7 JANUARY 1843, Page 13



Mid Lothian, 2d January. 1843.

Sin-Your correspondent HERITOR, in writing on the state of the Poor-law in Scotland, has made some statements and assertions which I apprehend will, on inquiry, be found to be very much at variance with the real facts of the case. I have latterly been perusing such volumes of the Statistical Account of Scot- land, drawn up by the minister of each pariah, as are yet published ; and my conviction, on reading the various statements therein given relative to the poor, is, that their condition is most deplorable, and the management, or rather non- management, of the funds for their relief, most disgraceful to the age in which we live. It would take up too much of your valuable space were I to comment at length on your correspondent's letter : I shall merely remark, that it is per- fectly notorious through the length and breadth of the land, that a voluntary assessment by the Heritors, on themselves be it borne in mind, so far from being set about in the easy, simple, kind and patriarchal manner, that your corres- pondent's style would imply, "and repeated at the expiry of the period stated," is never resorted to except under appalling circumstances of destitution, and from an apprehension that the extreme distress will compel the Kirk-Session to apply for a legal assessment. To show that I am borne out in these remarks, 1 subjoin the following extracts taken from the Statistical Account of Boss- shire, the only volume of the work I have named to which I can at present refer ; but if necessary, similar extracts might be supplied from the history of the unhappy poor of almost every parish in Scotland. I take the first parish in the volume before me-Cromarty, and quote the exact words of the text. "The average number of persons receiving parochial aid is 150; and the average annual amount of contributions for their relief is 1721." The 1721. is made up of the following sums: church-collections, about 701.; voluntary assessments, 27/. ; and from alms or legacies, scat-rents, mortcloth, &c. 751. By alms I presume is meant the interest of money mortified, as it is termed, to thepoor. This gives about 23s. each individual per annum. The population of the parish is about three thousand, of which about three-fourths reside in the town : the rental of the landward part of the parish is about 3,3001. I take the next parish described, which is the parish of Nigg, and again quote from the work. " Sixty-two persons receive each from 4s. to 10s. in the year. There is no fund except 201. left by the late Mrs. Gair of Nigg. The Heritors have of late been INDUCED to give 301. a-year to the poor : there seems no indisposition on the part of the poor to take. The Kirk-Session does not take any concern in the division of what is called, the poor's-money." These details are so naively given, that any remarks would be superfluous ; though, in passing, we may admire the innocent simplicity of the writer when he observes, that " the poor have no indisposition to take." Poor wretches, their modesty in this respect is put to no very severe trial ! These accounts, you will allow, are bad enough ; but I do not expect to be credited when I give you the extract relative to the poor of the parish of Kiltearn : it is so incredible that I would fancy there was some misprint, but for the internal evidence the paragraph itself affords of its correctness.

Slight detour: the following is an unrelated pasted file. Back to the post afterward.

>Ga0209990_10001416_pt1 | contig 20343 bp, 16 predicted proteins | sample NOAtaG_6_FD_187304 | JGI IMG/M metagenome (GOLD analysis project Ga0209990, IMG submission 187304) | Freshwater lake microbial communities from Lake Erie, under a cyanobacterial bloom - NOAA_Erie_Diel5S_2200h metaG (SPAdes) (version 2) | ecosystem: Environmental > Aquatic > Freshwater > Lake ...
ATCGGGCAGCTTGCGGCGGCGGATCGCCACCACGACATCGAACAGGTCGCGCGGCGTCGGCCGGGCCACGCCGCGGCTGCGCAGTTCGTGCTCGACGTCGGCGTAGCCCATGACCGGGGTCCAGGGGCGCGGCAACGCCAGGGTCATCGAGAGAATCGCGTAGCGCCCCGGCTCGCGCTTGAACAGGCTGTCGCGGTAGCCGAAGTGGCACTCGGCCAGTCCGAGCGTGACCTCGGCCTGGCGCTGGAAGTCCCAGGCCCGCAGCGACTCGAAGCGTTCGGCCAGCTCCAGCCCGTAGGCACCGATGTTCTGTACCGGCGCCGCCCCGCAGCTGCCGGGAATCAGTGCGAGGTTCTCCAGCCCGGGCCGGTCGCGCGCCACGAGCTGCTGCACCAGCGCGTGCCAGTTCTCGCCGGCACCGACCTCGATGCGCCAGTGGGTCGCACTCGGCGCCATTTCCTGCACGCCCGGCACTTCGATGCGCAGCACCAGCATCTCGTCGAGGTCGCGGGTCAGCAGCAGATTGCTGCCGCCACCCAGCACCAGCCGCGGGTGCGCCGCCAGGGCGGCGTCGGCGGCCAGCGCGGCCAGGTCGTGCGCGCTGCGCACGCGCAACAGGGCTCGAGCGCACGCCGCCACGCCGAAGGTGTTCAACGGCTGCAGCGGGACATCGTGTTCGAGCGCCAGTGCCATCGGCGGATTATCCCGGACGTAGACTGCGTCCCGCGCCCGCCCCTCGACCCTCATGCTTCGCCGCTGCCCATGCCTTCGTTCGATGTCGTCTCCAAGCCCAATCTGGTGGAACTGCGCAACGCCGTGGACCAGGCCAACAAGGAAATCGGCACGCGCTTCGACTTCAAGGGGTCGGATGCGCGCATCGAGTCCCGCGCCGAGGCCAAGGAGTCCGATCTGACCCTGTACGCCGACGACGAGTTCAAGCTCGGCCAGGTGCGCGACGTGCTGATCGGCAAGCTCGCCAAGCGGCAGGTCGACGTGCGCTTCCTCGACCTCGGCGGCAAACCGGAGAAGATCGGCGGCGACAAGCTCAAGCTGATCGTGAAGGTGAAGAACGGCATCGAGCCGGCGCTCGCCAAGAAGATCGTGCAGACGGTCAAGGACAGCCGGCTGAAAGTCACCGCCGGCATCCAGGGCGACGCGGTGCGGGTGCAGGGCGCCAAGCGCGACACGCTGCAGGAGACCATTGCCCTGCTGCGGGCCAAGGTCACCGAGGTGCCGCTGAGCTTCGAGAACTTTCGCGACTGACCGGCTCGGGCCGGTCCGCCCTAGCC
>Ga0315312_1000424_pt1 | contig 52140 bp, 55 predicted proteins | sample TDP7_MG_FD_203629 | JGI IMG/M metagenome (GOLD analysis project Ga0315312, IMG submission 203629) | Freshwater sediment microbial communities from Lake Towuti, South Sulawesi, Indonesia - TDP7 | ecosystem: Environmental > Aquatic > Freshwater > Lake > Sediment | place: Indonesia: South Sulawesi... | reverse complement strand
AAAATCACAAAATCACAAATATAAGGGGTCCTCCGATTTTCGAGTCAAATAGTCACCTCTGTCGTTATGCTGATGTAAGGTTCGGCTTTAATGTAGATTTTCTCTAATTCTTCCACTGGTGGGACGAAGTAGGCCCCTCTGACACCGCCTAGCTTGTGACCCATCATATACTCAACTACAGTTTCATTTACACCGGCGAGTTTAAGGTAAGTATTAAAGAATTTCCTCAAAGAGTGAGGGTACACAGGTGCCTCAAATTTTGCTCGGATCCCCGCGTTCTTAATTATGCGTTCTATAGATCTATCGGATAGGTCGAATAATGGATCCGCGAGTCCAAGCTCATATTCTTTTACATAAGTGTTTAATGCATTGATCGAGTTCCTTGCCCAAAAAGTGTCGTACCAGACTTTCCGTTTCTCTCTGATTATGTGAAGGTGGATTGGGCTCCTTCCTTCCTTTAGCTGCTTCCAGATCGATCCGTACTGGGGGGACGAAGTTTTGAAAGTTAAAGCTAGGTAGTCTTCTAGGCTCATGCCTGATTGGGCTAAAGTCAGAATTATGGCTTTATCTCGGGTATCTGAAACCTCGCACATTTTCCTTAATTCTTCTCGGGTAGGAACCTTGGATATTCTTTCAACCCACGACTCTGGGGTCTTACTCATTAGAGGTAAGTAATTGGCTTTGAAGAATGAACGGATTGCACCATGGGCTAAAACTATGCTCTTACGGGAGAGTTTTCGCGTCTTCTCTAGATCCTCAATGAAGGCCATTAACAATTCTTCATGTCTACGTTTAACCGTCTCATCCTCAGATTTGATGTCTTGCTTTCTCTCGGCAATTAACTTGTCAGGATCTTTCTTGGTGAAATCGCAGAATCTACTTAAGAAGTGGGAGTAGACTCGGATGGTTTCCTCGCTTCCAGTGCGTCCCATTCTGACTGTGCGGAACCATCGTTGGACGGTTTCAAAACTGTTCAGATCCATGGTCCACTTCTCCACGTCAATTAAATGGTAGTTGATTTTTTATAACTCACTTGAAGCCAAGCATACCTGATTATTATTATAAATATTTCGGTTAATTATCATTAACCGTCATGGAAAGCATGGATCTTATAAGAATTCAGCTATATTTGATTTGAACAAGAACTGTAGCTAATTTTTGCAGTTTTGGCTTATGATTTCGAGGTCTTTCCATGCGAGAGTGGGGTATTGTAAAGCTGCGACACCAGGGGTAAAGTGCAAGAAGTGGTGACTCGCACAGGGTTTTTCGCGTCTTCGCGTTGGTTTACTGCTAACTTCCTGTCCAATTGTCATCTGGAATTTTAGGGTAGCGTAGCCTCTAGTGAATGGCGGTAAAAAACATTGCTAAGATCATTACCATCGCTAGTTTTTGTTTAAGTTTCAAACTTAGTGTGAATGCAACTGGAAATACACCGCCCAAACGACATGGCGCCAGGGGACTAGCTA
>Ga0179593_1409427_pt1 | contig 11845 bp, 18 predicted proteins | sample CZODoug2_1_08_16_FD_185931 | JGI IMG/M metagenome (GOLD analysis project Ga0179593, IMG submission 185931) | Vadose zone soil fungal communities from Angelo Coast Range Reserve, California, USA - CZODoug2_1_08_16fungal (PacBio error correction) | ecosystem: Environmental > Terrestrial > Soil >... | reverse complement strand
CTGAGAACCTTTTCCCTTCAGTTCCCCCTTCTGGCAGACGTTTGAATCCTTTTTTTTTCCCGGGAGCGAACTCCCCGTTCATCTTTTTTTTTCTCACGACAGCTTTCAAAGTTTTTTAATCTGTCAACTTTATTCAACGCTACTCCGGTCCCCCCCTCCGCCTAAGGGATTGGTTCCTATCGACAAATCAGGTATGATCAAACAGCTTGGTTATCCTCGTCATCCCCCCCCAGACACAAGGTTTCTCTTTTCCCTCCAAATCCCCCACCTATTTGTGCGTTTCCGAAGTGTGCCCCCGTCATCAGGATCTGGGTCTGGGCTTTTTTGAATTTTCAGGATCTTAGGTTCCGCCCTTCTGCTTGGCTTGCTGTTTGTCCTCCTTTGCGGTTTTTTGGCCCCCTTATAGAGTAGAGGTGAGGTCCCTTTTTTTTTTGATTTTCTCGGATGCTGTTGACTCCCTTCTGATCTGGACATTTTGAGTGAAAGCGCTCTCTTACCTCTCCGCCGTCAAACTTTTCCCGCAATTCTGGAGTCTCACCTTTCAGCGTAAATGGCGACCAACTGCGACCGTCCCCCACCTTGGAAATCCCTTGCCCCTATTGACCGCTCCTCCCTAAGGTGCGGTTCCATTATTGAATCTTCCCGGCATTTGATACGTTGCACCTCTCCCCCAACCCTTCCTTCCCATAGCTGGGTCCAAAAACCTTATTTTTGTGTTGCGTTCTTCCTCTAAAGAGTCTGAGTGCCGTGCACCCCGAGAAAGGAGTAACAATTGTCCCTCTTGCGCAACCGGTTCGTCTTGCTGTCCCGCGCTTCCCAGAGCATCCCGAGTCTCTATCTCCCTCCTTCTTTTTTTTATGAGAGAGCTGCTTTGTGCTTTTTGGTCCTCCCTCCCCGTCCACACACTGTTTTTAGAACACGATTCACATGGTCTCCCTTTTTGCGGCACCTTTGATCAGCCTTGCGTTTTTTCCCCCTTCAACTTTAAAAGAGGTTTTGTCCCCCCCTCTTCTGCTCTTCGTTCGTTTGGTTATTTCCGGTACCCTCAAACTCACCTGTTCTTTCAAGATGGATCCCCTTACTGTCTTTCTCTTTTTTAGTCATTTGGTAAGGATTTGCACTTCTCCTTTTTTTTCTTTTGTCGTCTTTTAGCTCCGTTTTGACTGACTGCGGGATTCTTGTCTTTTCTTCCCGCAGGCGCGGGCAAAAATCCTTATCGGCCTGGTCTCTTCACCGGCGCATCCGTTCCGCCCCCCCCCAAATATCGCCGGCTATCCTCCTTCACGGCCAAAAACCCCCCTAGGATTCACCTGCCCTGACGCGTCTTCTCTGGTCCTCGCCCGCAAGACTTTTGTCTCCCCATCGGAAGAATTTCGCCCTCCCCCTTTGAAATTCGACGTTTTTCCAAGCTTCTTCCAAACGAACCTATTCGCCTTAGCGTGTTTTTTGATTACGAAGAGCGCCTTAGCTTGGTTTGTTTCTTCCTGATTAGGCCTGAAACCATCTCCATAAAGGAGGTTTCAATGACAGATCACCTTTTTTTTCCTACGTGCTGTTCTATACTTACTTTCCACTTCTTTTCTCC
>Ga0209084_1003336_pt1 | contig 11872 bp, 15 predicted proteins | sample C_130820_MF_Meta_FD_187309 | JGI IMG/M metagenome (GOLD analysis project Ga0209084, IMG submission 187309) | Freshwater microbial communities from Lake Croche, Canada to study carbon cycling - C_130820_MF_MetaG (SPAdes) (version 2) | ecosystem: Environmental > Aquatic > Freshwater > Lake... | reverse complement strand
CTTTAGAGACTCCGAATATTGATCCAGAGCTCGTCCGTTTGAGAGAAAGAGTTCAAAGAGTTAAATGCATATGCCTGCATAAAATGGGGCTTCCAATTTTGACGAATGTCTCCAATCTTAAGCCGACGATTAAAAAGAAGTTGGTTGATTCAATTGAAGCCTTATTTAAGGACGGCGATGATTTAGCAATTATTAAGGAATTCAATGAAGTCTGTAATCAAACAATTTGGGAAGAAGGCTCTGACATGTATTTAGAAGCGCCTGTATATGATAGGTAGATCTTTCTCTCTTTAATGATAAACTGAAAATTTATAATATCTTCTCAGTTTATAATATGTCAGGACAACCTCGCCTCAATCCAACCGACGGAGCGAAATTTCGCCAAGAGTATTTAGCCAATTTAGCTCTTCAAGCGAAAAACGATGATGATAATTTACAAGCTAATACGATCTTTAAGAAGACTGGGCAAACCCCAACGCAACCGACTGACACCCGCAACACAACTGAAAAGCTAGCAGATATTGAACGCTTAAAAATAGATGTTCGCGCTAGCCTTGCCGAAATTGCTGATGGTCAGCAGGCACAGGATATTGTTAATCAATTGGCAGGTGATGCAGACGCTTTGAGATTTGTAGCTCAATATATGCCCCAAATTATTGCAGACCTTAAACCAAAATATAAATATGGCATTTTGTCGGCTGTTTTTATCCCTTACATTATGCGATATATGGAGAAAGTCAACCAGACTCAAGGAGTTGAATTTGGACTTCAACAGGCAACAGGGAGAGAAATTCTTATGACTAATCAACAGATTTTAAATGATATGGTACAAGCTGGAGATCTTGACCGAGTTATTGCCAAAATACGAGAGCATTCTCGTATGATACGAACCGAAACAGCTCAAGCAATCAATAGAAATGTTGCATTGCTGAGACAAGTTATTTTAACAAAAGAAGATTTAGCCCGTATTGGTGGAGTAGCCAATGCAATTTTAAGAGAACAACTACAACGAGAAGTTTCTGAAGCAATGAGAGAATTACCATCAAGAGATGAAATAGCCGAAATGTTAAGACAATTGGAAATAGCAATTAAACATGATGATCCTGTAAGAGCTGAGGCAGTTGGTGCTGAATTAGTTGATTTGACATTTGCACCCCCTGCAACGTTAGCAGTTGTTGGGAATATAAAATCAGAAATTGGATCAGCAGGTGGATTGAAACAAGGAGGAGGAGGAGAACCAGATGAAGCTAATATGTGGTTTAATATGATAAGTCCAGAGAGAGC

" The average number of persons receiving parochial aid for some years back amounts to 63. At present there are 57 on the roll. This reduction in the number has been partly occasioned by the great mortality among the aged and poor in the spring of 1837, and partly by a regulation adopted by the Heritors and Session in that same year, which has the effect of preventing all who can do anything for their own maintenance from applying for relief. This regula- tion requires of' all who wish to be placed on the roll to sign a dispo- sition in favour of the Kirk-Session, leaving all their effects to the poor after their lawful debts are paid. When a husband or wife is admitted, the effects continue in the possession of the survivor till death, when they fall to the Session. The poor are divided into three classes: those in the first class (at present containing 14) receive 8s. a-year; the second class of 13 receive 6s.; and the third class, comprising chiefly those who can do something for their own support, contains 30 persons who receive 3s. If any of the funds re- main after this, they are given away in small donations to a few indigent persons who are not on the roll. The money thus distributed, arises from various sums mortified at different periods by natives of the parish for the benefit of the poor, which at present amounts to 400/., laid out at 5 per cent interest:; and from the church-collections, which for the last seven years average 4L 11x.; together with mortcloth dues, and other small sums, in all amounting to about 281. The sum at the disposal of the Session for distribution usually exceeds 171. The miserable pittance thus allowed to each in the year, scarcely exceeding the weekly allowance of an able-bodied pauper in England, is totally inadequate to the relief of their distress. The greatest misery and want prevail in consequence to an extent that would seem incredible to those who have not actually witnessed them." Where, Mr. Editor, is the assessment here, or the meetings called, and the absent pro- prietors represented by their factor or agent, which looks all so smooth and delightful in the Heritor's communication to you? I know it will be said, these are Highland parishes which I have selected : I shall merely observe, that certainly the Gaelic language is spoken in them; but that seems no rea- son why the poor should be starved to death ; and the proprietors do not con- sider themselves inferior to any Englishman or Scotchman, either in intelligence or in humanity. Moreover, Highland or Lowland, both Nigg and Kiltearn, are on a footing with most parishes in Scotland. The extent of Nigg is about 5,000 acres only of all descriptions ; the population is 1,400 souls ; the rent of amble land is about 35s. per acre; and though the rent is not given, it must be somewhere about 5,0001., as the gross produce is put down at 16,3801., of which 10,0001. is derived from grain. The population of Kiltearn is 1,600; and the rental 5,300/. I may add, that the rental of Kiltearn in 1791 was 1,500/. ; in 1810 3,068/ ; and at present 5,3001. Yet these are the proprietors who disgracefully shirk giving any assistance to the poor, and, as your paper of this week shows, cry out for an "equitable adjustment " in case their rents come down I leave you to make what use you please of these remarks, and remain, Sir,